The challenges of a long-term relationship
Perhaps one of the biggest challenges to maintaining a long-term relationship is attraction— figuring out how to maintain attraction within a marriage over many years and countless physical changes. As you grow comfortable with and used to your partner, it is common to find yourself attracted to someone else. Figuring out how to handle feelings of attraction to others is vital to your relationship. One could argue that our society typically teaches us to cope with attraction outside of a relationship in one of the following three (not so helpful) ways: the denial (sometimes even to ourselves) of the existence of the attraction; secrecy and shame and a non-physical outlet such as pornography; and the ultimate in secrecy and betrayal- a physical and emotional affair.
It is rare to find couples able to openly talk about outside attractions, especially without feelings of jealousy and threat. This requires a level of honesty and trust and security that needs to come from both partners. Tommy Rosen and Kia Miller, both yoga teachers, so eloquently navigate how to have this difficult conversation in their Global Glue film.
As difficult as it is, Tommy is able to say to Kia, “I am struggling right now with monogamy, ” partner-to-partner, they are able to talk it through. For them, that level of honesty and communication has made an enormous positive difference in their relationship. Tommy was able to move away from thoughts such as, “God, what’s wrong with me,” to feelings of total acceptance and unconditional love. Kia has the strength of character to not run away in these moments, and is able to say, “I know you- I know the whole deal and I still love you.”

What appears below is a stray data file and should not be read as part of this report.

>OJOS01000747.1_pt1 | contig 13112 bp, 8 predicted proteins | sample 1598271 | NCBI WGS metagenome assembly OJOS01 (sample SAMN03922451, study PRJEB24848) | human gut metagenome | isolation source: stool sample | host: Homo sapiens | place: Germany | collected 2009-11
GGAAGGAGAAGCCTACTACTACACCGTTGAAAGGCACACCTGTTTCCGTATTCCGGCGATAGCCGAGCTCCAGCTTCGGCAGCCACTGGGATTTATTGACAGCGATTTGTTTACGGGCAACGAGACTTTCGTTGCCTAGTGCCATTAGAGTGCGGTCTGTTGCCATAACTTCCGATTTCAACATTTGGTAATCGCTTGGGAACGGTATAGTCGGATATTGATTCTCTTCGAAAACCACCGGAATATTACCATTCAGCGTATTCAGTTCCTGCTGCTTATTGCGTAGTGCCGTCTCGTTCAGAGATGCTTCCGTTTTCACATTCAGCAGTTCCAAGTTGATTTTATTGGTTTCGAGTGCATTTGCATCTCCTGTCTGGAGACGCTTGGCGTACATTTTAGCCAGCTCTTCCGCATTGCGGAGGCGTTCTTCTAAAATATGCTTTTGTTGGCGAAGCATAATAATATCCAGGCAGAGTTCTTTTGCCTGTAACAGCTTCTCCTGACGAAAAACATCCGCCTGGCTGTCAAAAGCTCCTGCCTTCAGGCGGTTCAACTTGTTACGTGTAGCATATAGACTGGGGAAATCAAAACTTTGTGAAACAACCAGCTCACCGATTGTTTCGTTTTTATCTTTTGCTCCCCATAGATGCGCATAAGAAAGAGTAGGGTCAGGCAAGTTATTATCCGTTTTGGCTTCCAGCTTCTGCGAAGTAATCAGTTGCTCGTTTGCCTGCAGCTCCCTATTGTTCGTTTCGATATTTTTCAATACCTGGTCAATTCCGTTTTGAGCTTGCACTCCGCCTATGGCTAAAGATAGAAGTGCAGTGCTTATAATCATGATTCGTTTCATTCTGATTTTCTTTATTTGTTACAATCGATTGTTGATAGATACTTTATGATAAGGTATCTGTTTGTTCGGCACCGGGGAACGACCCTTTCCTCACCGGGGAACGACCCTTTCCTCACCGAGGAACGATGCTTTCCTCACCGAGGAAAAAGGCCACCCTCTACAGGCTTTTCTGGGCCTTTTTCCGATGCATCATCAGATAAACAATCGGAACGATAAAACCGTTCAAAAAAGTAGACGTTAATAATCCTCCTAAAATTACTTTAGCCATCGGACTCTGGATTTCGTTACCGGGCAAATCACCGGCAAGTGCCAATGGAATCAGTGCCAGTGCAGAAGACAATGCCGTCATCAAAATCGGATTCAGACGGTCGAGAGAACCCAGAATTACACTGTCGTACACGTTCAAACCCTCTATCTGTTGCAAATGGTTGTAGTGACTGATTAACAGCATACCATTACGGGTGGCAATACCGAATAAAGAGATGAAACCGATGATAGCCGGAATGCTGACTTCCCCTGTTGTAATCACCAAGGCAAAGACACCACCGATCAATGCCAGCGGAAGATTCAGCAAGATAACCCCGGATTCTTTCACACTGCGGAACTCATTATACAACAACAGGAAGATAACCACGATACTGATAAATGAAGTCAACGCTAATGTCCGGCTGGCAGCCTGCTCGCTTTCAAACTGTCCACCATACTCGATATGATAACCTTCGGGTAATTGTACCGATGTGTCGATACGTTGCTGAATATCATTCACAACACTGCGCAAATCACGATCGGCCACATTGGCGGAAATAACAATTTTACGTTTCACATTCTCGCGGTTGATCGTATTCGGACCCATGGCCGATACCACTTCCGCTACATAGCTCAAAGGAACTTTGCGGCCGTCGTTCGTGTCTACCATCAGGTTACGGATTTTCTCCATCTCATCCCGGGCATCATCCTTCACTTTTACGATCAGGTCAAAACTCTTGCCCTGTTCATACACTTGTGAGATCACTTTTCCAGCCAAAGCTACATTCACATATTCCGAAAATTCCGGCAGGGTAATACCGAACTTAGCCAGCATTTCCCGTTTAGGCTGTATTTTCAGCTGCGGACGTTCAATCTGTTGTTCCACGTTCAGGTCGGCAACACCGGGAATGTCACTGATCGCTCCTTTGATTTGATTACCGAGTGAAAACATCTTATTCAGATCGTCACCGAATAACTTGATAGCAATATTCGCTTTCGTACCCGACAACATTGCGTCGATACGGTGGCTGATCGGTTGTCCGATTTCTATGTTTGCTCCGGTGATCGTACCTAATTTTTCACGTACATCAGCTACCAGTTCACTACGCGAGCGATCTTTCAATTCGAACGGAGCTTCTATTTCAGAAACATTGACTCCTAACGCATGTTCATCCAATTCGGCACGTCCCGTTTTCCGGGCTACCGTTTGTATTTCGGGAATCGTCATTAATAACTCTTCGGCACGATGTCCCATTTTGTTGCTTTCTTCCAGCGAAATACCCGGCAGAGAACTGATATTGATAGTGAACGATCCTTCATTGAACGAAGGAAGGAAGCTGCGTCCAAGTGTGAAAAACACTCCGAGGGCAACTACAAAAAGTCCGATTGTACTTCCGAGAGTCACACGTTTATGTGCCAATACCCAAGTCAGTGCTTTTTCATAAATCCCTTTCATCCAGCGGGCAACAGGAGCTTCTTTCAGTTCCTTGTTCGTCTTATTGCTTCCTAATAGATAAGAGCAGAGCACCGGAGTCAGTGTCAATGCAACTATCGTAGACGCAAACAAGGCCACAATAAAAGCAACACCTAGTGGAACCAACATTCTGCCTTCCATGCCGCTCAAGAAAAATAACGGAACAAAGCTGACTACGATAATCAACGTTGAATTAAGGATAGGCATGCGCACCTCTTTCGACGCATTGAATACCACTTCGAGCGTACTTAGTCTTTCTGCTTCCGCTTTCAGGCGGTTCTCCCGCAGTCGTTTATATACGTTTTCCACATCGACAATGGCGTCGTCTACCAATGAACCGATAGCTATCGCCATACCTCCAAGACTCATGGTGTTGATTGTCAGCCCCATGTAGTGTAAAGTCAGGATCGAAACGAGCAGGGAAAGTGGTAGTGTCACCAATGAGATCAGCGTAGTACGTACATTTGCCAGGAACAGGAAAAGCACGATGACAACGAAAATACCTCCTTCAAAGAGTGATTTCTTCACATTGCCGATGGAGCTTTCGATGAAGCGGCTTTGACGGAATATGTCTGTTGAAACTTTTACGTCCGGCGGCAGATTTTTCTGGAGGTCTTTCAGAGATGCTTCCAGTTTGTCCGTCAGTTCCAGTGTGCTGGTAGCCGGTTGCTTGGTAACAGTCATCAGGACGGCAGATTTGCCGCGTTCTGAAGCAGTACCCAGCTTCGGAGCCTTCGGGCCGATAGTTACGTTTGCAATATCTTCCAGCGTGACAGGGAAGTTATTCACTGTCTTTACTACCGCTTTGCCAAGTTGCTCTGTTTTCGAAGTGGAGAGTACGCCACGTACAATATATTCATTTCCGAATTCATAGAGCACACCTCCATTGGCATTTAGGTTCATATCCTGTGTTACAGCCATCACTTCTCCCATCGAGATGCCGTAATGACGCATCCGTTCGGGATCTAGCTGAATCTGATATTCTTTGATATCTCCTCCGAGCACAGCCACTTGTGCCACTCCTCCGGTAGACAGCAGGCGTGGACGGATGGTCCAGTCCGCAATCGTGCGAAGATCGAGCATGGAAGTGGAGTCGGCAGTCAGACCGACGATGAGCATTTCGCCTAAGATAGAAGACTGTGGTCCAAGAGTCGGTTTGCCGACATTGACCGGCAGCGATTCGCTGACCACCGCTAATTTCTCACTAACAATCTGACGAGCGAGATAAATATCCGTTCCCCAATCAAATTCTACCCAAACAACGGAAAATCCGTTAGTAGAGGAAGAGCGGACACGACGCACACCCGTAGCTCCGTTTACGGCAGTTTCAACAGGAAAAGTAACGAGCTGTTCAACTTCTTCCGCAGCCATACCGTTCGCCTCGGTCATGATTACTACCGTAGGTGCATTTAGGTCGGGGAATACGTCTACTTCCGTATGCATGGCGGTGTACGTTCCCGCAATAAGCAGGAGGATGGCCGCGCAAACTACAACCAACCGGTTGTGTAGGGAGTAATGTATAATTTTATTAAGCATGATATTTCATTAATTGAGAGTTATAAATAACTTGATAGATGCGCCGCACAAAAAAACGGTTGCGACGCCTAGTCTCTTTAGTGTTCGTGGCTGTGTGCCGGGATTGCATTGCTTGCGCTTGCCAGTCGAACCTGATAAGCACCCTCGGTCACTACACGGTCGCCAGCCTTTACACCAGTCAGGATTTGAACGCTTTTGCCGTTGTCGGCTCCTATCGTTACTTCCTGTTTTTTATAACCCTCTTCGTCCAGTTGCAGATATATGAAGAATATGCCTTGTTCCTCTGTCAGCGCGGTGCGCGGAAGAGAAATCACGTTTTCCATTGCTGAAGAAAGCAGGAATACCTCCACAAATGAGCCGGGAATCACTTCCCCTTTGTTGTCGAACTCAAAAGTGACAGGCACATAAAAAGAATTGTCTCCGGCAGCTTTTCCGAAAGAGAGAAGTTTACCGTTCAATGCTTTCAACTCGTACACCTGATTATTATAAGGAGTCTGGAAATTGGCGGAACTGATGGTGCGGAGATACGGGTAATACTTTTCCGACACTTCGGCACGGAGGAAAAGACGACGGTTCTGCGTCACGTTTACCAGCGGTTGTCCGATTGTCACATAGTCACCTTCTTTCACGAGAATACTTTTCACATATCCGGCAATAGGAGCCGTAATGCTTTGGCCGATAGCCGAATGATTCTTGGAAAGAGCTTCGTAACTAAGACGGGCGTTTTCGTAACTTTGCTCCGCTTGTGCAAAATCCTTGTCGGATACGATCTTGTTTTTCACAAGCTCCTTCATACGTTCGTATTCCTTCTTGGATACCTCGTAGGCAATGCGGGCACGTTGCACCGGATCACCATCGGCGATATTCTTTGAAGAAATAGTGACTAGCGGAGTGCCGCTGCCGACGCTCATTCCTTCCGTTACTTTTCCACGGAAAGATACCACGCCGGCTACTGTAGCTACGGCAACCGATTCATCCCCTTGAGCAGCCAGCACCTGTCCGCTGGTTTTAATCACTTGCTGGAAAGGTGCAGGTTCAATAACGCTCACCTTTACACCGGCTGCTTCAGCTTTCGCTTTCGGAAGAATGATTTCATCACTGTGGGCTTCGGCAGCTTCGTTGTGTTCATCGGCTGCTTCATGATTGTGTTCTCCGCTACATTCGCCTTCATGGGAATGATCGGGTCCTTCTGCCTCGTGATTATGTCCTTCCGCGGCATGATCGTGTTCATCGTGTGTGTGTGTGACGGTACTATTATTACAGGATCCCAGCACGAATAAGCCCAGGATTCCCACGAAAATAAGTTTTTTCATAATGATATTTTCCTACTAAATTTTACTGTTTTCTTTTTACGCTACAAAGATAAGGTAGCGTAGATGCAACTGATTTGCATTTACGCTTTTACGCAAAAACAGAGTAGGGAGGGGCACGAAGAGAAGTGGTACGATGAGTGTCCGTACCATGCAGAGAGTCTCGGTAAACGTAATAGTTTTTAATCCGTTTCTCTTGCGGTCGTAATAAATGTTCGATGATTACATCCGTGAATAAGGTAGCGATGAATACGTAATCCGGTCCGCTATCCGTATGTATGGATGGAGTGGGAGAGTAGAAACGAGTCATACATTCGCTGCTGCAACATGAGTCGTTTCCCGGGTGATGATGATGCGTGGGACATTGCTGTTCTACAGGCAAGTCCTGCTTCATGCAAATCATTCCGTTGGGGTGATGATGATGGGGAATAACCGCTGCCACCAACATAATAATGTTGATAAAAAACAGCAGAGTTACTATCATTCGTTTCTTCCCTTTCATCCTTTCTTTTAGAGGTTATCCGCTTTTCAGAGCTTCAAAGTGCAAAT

Getting Away from Guilt
This kind of conversation has the potential to revolutionize long-term relationships. Some may argue, “Ignorance is bliss” and would rather not know about their partner’s attraction for others. Long-term commitment is a choice, but the natural physical attraction to someone else is not a choice. We can choose what do with that attraction. I wonder if turning that attraction toward your partner, and talking to them about it may be the very framework for intimacy that keeps the attraction within the relationship going. I am not sure who said, “Love doesn’t die, it changes form,” but perhaps the same could be said for attraction. What if attraction were to change form from one physical being to another.
It shouldn’t be shameful to find someone attractive. Experiment with your partner. Try saying something like, “You are the only person I want to be intimate with, but I feel attraction to other people at times. I don’t have any interest in acting on those attractions, but I wonder if we were to talk about it in an open way, if it might help deepen our own intimacy and attraction for each other.” If you can begin to create this kind of dialogue between you and your partner, it could be amazingly powerful. This conversation requires effort and patience on both sides. One partner has to sit in an uncomfortable place of acceptance and vulnerability and insecurity, and the other partner must do the work of riding the fine line between honesty and reassurance that certain lines will not get crossed. This is not an easy conversation to have, but it may just be better than either stuffing or hiding those feelings. Let’s face it, honesty (even when it’s challenging) is awfully sexy.
We would love to hear from you- how do you have this conversation with your partner?